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The way in which Sadio Mane tore Tottenham to shreds in that first-half at Anfield truly was a sight to behold. Liverpool’s returning hero was almost unplayable, scoring twice and coming very close to notching another couple before half-time.
It was an individual performance that perfectly highlighted what the Reds have been missing in Mane’s absence, during the most horrendous January in recent memory. They didn’t look the same attacking force without his pace, movement, end product, and his mere presence created space for his fellow attackers.
The same can be applied to the likes of Philippe Coutinho, Adam Lallana and Jordan Henderson during their respective spells out of the team this season, with a lack of guile, work-rate and goals all evident without them on the pitch.
Having great players who are capable of match-winning brilliance clearly plays a part in a team’s success, but is it really their individual class that has crippled Jurgen Klopp’s side in their post-Christmas meltdown?
I would suggest not.
Saturday’s richly-deserved 2-0 triumph saw Liverpool field their strongest possible front-six – a sextuple of players who made the Reds the best team in the country earlier on in the campaign. All six were tremendous all evening, as arguably the Premier League’s most in-form side were made to look like the spineless version of Spurs that existed in the 1990s and 2000s.
Henderson anchored the midfield in dominant and authoritative fashion, with the delightfully efficient Georginio Wijnaldum and back-to-his best Adam Lallana strutting their stuff ahead of him. Roberto Firmino led the line is his usual silky but hard-working way, with Coutinho weaving his magic to the left and Mane wreaking havoc on the opposite flank.
Forget about Emre Can, Daniel Sturridge and Divock Origi – this is Liverpool’s undisputed first-choice midfield and attack now. Anyone who doesn’t now think that must have an incredible amount of blind faith in one of those mentioned.
Saturday was the first time Klopp has been able to field all six since the 2-1 win at Swansea City way back on October 1st, which says all you need to know about how unfortunate Liverpool have been with injuries to key men this season.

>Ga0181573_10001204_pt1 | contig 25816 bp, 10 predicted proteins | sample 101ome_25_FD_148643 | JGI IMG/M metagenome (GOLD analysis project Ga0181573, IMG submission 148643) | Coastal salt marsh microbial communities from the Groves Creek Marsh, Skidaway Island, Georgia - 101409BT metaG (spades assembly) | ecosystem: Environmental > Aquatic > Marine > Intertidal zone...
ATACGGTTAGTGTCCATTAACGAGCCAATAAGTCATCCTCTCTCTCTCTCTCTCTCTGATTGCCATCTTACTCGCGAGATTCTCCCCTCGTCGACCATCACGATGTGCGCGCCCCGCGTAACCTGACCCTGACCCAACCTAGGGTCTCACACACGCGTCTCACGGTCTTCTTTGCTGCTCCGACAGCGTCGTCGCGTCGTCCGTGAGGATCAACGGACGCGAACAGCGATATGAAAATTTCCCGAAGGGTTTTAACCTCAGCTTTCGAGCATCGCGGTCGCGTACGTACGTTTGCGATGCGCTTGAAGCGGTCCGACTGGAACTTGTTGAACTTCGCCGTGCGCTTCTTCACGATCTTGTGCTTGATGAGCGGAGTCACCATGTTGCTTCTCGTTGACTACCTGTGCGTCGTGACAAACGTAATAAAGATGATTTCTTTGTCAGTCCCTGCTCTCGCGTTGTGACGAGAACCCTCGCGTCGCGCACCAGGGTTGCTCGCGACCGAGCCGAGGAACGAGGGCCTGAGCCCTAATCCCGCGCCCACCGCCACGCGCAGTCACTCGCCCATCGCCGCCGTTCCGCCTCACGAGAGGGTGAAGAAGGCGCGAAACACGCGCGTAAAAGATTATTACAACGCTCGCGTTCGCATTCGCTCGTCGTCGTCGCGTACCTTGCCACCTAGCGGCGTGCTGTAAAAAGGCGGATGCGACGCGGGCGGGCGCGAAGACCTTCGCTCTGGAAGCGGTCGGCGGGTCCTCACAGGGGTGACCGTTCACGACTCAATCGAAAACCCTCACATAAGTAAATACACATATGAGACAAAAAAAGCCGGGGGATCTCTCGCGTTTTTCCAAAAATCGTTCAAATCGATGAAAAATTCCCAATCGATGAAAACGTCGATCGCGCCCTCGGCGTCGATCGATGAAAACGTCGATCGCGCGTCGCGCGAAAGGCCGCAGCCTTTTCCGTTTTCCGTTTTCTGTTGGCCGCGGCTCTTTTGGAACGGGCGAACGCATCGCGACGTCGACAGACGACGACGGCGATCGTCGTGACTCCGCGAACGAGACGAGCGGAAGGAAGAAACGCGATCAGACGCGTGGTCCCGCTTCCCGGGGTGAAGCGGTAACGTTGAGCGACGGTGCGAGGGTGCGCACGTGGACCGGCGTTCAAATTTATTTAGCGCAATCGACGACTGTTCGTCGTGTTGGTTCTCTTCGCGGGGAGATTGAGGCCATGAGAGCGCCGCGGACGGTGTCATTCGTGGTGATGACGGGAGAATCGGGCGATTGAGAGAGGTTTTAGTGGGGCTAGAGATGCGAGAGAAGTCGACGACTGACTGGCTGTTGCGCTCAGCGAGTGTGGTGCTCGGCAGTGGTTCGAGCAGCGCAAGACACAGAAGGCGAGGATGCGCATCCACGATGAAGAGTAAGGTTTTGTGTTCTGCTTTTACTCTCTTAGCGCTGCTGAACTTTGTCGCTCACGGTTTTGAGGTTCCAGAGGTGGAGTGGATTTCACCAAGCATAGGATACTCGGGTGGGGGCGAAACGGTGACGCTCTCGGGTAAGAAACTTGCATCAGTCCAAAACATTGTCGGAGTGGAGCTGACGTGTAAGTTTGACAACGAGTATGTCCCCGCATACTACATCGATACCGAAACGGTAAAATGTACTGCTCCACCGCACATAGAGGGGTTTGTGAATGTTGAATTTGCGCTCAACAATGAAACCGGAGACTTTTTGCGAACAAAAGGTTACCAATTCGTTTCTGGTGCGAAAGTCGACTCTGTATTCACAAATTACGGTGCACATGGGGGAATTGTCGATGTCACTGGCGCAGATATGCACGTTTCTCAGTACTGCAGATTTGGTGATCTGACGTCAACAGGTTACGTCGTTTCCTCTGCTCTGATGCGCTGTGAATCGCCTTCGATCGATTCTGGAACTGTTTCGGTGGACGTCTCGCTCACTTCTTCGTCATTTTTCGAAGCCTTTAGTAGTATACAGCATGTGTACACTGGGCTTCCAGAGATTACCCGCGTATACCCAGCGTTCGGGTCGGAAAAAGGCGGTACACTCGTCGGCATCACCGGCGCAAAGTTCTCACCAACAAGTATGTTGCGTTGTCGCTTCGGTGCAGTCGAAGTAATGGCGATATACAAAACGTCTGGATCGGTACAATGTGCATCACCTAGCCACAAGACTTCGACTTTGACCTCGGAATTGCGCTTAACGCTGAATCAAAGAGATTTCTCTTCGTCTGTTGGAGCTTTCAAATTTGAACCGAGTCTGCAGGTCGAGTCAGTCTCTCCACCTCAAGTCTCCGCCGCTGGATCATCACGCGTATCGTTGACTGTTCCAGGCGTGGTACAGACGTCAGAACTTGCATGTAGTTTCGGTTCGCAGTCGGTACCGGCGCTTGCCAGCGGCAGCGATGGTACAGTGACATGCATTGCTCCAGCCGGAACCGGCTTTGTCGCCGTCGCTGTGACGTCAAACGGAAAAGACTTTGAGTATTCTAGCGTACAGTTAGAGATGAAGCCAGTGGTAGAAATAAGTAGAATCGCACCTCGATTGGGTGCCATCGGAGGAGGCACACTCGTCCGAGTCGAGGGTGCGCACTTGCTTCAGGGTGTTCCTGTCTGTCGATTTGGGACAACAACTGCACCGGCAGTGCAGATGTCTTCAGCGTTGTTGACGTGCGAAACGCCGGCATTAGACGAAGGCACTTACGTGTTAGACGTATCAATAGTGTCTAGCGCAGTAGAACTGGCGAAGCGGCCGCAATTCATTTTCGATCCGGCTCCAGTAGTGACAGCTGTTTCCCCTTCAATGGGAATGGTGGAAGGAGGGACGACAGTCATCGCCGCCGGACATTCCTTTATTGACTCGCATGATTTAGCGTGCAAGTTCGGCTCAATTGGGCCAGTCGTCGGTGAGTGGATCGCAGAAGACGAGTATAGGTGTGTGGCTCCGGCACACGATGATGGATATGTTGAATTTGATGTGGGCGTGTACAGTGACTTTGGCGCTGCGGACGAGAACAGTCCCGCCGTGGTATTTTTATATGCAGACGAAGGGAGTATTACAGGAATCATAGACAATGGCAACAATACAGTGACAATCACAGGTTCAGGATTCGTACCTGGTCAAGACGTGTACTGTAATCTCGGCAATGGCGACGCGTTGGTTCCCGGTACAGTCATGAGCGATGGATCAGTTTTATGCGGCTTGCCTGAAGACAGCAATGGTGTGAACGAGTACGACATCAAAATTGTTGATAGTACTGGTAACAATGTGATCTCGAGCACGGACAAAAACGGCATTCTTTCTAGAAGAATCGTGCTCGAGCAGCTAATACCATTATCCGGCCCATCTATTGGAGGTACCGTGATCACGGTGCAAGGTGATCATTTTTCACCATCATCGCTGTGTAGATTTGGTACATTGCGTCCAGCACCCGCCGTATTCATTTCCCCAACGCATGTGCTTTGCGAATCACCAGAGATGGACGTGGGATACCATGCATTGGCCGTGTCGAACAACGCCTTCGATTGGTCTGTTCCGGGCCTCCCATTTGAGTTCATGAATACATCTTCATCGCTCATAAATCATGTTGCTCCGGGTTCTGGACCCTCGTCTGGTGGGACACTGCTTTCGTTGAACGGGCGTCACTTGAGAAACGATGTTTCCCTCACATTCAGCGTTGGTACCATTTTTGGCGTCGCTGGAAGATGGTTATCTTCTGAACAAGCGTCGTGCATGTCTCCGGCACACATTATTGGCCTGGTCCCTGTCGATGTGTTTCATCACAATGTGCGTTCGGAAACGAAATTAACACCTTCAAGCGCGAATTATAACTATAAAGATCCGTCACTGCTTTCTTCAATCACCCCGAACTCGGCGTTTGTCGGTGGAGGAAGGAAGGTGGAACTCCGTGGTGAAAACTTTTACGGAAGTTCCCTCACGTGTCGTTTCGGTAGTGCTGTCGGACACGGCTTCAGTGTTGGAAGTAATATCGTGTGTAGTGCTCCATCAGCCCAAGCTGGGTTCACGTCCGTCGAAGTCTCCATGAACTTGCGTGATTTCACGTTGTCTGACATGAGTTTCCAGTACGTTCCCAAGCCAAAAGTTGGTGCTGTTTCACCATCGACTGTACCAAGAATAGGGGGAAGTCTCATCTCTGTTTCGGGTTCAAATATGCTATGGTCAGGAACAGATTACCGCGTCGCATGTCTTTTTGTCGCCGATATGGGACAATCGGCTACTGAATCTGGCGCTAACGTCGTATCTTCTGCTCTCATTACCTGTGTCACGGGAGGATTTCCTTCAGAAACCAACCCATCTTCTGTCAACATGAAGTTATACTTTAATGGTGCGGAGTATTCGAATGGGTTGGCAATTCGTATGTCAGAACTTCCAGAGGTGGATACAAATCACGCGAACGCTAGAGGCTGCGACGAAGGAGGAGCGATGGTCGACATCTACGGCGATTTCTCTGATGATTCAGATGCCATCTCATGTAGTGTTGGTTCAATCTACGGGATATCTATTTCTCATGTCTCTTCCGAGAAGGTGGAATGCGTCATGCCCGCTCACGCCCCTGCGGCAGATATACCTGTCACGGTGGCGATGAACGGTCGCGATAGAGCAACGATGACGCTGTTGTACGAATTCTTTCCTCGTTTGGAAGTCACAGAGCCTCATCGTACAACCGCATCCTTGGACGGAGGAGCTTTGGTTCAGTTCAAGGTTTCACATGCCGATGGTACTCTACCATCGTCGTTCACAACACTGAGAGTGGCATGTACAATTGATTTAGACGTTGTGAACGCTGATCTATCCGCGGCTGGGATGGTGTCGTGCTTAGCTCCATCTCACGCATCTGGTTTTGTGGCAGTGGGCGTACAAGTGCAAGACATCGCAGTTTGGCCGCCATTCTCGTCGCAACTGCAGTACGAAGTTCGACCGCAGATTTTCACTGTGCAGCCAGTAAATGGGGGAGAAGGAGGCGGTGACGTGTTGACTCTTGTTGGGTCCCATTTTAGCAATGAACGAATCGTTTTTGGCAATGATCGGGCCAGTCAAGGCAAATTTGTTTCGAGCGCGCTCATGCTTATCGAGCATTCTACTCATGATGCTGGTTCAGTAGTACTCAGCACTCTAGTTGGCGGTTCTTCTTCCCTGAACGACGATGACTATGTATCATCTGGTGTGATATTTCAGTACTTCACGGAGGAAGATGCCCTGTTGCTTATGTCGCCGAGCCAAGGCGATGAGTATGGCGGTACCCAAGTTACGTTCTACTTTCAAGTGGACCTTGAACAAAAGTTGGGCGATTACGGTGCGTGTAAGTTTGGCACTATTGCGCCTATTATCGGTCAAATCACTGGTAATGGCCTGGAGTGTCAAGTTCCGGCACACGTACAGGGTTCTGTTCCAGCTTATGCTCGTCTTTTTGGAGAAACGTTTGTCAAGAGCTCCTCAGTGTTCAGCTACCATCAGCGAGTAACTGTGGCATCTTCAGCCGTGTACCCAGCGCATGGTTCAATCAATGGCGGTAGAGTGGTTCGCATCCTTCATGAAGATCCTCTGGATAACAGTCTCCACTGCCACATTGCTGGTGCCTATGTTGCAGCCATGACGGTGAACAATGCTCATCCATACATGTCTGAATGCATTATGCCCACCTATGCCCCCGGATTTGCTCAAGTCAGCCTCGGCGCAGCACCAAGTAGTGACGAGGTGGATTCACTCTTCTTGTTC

Just imagine having the luxury that Chelsea have been afforded, with almost exactly the same players selected every week. I’m not bitter, I promise.
Admittedly, there were times when Can was simply preferred to Wijnaldum, against the likes of Crystal Palace and Watford, for example, but the Reds have always been more disjointed with the German playing. Just look at that performance at Hull prior to Spurs, when Can got the nod.
The German has his strengths, without question – he scored in both of those aforementioned wins over Palace and Watford – but as Wijnaldum has grown into life on Merseyside, it has become obvious that he is the superior footballer.
This mini winter break in La Manga that Klopp and his players are partaking in, is the perfect opportunity to recharge batteries and work on tactics and restoring confidence. Most importantly, it will allow that front-six to all return to England at their most fresh, as Liverpool look to seal a top-four berth. That is, of course, unless the injury curse strikes again.
When in full flow, that attacking unit has a delightful balance to it – a little like the Reds side that came so close to wining the title back in 2008/09.
Admittedly the shape of that midfield and attack was slightly different – 4-2-3-1 rather than 4-1-2-3 – but it looked equally formidable.
We famously sung about Javier Mascherano, Xabi Alonso and Steven Gerrard being the best midfield in the world, while the industry of Yossi Benayoun and Dirk Kurt worked perfectly either side of the majestic Fernando Torres.
It was a unit full of highly-intelligent players who were tactically-astute, which draws huge comparisons with the current crop. Not one player lacks a footballing brain.
It is hard to pick holes in them as a group, with each player bringing different attributes that complement one another beautifully.
Henderson is the kind of player who is more than willing to play an understated and underrated role at the base of the midfield, mopping up after others and getting attacks started. The way in which he has grown has been immense, and he now looks every bit the Liverpool captain.
Wijnaldum is similarly under-appreciated – his performances in big games are starting to change that, though – but his box-to-box style and physical prowess are a lovely antidote to Lallana’s more creative, attack-minded game.
There there’s the front-three: they are an interchanging triumvirate that scare the life out of any defence in the Premier League, and as we have seen multiple times this season, if they click they are unstoppable.
Individually, they are missed when injured or unavailable, but it is still the way their absence affects the balance of the team that hurts Liverpool the most.
Klopp’s philosophy is based almost entirely around teamwork and not relying on individuals, and it was no coincidence to see Liverpool play so brilliantly against Spurs with all six fit and available alongside one another, tormenting their opponents with their magic.
It only takes one injury to make the Reds look a completely different outfit, which may be a little unacceptable, but everything feels good in the world when they march into battle together.
This Liverpool side will comfortably finish in the top-four if they all remain fit for the remainder of the campaign, mark my words.